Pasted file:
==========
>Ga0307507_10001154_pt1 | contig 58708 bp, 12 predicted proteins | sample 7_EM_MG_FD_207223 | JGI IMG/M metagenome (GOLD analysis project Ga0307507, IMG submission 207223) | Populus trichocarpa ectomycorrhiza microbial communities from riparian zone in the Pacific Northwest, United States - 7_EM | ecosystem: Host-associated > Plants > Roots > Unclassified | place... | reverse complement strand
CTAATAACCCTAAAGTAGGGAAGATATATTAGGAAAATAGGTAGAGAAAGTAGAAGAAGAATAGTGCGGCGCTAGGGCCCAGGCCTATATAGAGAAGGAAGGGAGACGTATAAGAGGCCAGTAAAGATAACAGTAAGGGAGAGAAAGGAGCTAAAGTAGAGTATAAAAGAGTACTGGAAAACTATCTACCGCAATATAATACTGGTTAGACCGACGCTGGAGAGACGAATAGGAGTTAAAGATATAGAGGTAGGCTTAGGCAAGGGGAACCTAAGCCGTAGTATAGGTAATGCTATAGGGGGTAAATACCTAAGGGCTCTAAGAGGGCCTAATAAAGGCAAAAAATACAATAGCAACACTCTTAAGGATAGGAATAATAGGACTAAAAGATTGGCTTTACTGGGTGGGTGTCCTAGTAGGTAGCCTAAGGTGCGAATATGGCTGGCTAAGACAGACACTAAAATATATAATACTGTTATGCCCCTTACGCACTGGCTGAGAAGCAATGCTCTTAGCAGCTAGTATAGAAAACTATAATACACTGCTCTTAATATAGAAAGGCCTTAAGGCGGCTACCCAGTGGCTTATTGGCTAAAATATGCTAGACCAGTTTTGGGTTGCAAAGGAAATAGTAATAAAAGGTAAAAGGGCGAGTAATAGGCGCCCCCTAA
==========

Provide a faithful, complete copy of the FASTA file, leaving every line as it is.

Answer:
>Ga0307507_10001154_pt1 | contig 58708 bp, 12 predicted proteins | sample 7_EM_MG_FD_207223 | JGI IMG/M metagenome (GOLD analysis project Ga0307507, IMG submission 207223) | Populus trichocarpa ectomycorrhiza microbial communities from riparian zone in the Pacific Northwest, United States - 7_EM | ecosystem: Host-associated > Plants > Roots > Unclassified | place... | reverse complement strand
CTAATAACCCTAAAGTAGGGAAGATATATTAGGAAAATAGGTAGAGAAAGTAGAAGAAGAATAGTGCGGCGCTAGGGCCCAGGCCTATATAGAGAAGGAAGGGAGACGTATAAGAGGCCAGTAAAGATAACAGTAAGGGAGAGAAAGGAGCTAAAGTAGAGTATAAAAGAGTACTGGAAAACTATCTACCGCAATATAATACTGGTTAGACCGACGCTGGAGAGACGAATAGGAGTTAAAGATATAGAGGTAGGCTTAGGCAAGGGGAACCTAAGCCGTAGTATAGGTAATGCTATAGGGGGTAAATACCTAAGGGCTCTAAGAGGGCCTAATAAAGGCAAAAAATACAATAGCAACACTCTTAAGGATAGGAATAATAGGACTAAAAGATTGGCTTTACTGGGTGGGTGTCCTAGTAGGTAGCCTAAGGTGCGAATATGGCTGGCTAAGACAGACACTAAAATATATAATACTGTTATGCCCCTTACGCACTGGCTGAGAAGCAATGCTCTTAGCAGCTAGTATAGAAAACTATAATACACTGCTCTTAATATAGAAAGGCCTTAAGGCGGCTACCCAGTGGCTTATTGGCTAAAATATGCTAGACCAGTTTTGGGTTGCAAAGGAAATAGTAATAAAAGGTAAAAGGGCGAGTAATAGGCGCCCCCTAA